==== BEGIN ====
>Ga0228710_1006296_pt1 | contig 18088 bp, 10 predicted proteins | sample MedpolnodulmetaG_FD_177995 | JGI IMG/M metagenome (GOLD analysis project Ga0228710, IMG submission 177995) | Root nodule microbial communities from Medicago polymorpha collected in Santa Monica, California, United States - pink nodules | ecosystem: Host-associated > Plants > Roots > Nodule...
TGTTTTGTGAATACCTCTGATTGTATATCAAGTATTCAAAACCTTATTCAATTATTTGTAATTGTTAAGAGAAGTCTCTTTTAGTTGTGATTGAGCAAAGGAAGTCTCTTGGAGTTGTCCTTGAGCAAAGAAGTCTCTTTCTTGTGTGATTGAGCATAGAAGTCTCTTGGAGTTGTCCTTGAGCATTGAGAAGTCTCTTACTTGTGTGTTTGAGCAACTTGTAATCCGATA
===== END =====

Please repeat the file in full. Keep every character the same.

>Ga0228710_1006296_pt1 | contig 18088 bp, 10 predicted proteins | sample MedpolnodulmetaG_FD_177995 | JGI IMG/M metagenome (GOLD analysis project Ga0228710, IMG submission 177995) | Root nodule microbial communities from Medicago polymorpha collected in Santa Monica, California, United States - pink nodules | ecosystem: Host-associated > Plants > Roots > Nodule...
TGTTTTGTGAATACCTCTGATTGTATATCAAGTATTCAAAACCTTATTCAATTATTTGTAATTGTTAAGAGAAGTCTCTTTTAGTTGTGATTGAGCAAAGGAAGTCTCTTGGAGTTGTCCTTGAGCAAAGAAGTCTCTTTCTTGTGTGATTGAGCATAGAAGTCTCTTGGAGTTGTCCTTGAGCATTGAGAAGTCTCTTACTTGTGTGTTTGAGCAACTTGTAATCCGATA